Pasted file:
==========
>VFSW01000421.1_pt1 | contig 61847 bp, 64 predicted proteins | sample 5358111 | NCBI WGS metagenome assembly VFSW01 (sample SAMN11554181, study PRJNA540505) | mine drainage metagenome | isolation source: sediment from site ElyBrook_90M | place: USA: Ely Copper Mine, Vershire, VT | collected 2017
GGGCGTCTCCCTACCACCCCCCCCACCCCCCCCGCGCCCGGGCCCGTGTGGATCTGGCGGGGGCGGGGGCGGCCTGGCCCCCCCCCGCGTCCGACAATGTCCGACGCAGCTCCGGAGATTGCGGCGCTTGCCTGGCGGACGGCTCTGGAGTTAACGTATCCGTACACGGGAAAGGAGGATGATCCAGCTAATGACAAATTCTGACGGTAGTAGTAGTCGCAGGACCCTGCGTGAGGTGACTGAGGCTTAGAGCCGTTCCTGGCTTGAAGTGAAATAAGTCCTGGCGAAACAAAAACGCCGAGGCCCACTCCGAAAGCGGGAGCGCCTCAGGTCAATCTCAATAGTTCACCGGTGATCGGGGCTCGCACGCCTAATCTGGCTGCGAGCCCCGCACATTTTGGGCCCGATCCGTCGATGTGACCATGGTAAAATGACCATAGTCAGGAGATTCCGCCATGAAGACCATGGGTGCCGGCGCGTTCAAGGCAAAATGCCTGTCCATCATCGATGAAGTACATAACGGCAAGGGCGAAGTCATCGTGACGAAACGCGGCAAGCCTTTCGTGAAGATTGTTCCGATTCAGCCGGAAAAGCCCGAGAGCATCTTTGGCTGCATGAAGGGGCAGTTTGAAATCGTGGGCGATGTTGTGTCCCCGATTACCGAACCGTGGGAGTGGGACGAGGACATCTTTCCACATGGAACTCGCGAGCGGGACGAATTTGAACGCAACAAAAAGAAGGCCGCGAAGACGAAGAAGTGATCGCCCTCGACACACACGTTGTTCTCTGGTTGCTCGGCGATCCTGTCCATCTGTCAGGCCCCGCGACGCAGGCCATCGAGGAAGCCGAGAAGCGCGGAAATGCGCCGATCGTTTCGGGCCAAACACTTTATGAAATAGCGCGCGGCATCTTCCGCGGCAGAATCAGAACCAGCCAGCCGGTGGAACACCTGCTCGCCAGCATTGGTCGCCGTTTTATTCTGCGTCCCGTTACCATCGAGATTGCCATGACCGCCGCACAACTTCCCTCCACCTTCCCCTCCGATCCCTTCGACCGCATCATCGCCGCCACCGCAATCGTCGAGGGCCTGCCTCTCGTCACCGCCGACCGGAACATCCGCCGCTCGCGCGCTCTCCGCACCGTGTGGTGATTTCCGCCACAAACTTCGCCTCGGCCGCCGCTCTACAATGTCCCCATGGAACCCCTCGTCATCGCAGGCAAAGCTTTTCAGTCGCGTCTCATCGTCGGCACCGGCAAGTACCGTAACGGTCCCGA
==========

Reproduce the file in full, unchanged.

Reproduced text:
>VFSW01000421.1_pt1 | contig 61847 bp, 64 predicted proteins | sample 5358111 | NCBI WGS metagenome assembly VFSW01 (sample SAMN11554181, study PRJNA540505) | mine drainage metagenome | isolation source: sediment from site ElyBrook_90M | place: USA: Ely Copper Mine, Vershire, VT | collected 2017
GGGCGTCTCCCTACCACCCCCCCCACCCCCCCCGCGCCCGGGCCCGTGTGGATCTGGCGGGGGCGGGGGCGGCCTGGCCCCCCCCCGCGTCCGACAATGTCCGACGCAGCTCCGGAGATTGCGGCGCTTGCCTGGCGGACGGCTCTGGAGTTAACGTATCCGTACACGGGAAAGGAGGATGATCCAGCTAATGACAAATTCTGACGGTAGTAGTAGTCGCAGGACCCTGCGTGAGGTGACTGAGGCTTAGAGCCGTTCCTGGCTTGAAGTGAAATAAGTCCTGGCGAAACAAAAACGCCGAGGCCCACTCCGAAAGCGGGAGCGCCTCAGGTCAATCTCAATAGTTCACCGGTGATCGGGGCTCGCACGCCTAATCTGGCTGCGAGCCCCGCACATTTTGGGCCCGATCCGTCGATGTGACCATGGTAAAATGACCATAGTCAGGAGATTCCGCCATGAAGACCATGGGTGCCGGCGCGTTCAAGGCAAAATGCCTGTCCATCATCGATGAAGTACATAACGGCAAGGGCGAAGTCATCGTGACGAAACGCGGCAAGCCTTTCGTGAAGATTGTTCCGATTCAGCCGGAAAAGCCCGAGAGCATCTTTGGCTGCATGAAGGGGCAGTTTGAAATCGTGGGCGATGTTGTGTCCCCGATTACCGAACCGTGGGAGTGGGACGAGGACATCTTTCCACATGGAACTCGCGAGCGGGACGAATTTGAACGCAACAAAAAGAAGGCCGCGAAGACGAAGAAGTGATCGCCCTCGACACACACGTTGTTCTCTGGTTGCTCGGCGATCCTGTCCATCTGTCAGGCCCCGCGACGCAGGCCATCGAGGAAGCCGAGAAGCGCGGAAATGCGCCGATCGTTTCGGGCCAAACACTTTATGAAATAGCGCGCGGCATCTTCCGCGGCAGAATCAGAACCAGCCAGCCGGTGGAACACCTGCTCGCCAGCATTGGTCGCCGTTTTATTCTGCGTCCCGTTACCATCGAGATTGCCATGACCGCCGCACAACTTCCCTCCACCTTCCCCTCCGATCCCTTCGACCGCATCATCGCCGCCACCGCAATCGTCGAGGGCCTGCCTCTCGTCACCGCCGACCGGAACATCCGCCGCTCGCGCGCTCTCCGCACCGTGTGGTGATTTCCGCCACAAACTTCGCCTCGGCCGCCGCTCTACAATGTCCCCATGGAACCCCTCGTCATCGCAGGCAAAGCTTTTCAGTCGCGTCTCATCGTCGGCACCGGCAAGTACCGTAACGGTCCCGA